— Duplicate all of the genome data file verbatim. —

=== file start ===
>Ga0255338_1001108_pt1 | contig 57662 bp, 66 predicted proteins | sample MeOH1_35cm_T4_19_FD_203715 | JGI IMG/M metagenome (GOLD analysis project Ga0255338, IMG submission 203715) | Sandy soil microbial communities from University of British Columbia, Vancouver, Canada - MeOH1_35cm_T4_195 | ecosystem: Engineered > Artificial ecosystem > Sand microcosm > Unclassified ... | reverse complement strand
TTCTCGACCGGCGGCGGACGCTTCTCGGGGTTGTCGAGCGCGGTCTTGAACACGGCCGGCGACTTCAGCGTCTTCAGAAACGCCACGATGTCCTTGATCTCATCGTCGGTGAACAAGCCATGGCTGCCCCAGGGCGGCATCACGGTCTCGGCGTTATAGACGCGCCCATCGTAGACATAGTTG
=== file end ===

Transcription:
>Ga0255338_1001108_pt1 | contig 57662 bp, 66 predicted proteins | sample MeOH1_35cm_T4_19_FD_203715 | JGI IMG/M metagenome (GOLD analysis project Ga0255338, IMG submission 203715) | Sandy soil microbial communities from University of British Columbia, Vancouver, Canada - MeOH1_35cm_T4_195 | ecosystem: Engineered > Artificial ecosystem > Sand microcosm > Unclassified ... | reverse complement strand
TTCTCGACCGGCGGCGGACGCTTCTCGGGGTTGTCGAGCGCGGTCTTGAACACGGCCGGCGACTTCAGCGTCTTCAGAAACGCCACGATGTCCTTGATCTCATCGTCGGTGAACAAGCCATGGCTGCCCCAGGGCGGCATCACGGTCTCGGCGTTATAGACGCGCCCATCGTAGACATAGTTG